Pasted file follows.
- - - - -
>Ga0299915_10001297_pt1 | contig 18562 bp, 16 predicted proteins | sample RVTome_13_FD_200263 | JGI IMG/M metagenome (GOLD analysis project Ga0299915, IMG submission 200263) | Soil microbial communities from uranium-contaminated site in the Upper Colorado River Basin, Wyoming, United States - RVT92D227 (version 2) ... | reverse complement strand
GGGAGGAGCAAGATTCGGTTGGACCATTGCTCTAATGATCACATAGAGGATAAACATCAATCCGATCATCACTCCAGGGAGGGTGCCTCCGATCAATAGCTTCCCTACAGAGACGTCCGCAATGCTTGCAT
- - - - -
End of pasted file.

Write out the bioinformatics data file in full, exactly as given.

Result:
>Ga0299915_10001297_pt1 | contig 18562 bp, 16 predicted proteins | sample RVTome_13_FD_200263 | JGI IMG/M metagenome (GOLD analysis project Ga0299915, IMG submission 200263) | Soil microbial communities from uranium-contaminated site in the Upper Colorado River Basin, Wyoming, United States - RVT92D227 (version 2) ... | reverse complement strand
GGGAGGAGCAAGATTCGGTTGGACCATTGCTCTAATGATCACATAGAGGATAAACATCAATCCGATCATCACTCCAGGGAGGGTGCCTCCGATCAATAGCTTCCCTACAGAGACGTCCGCAATGCTTGCAT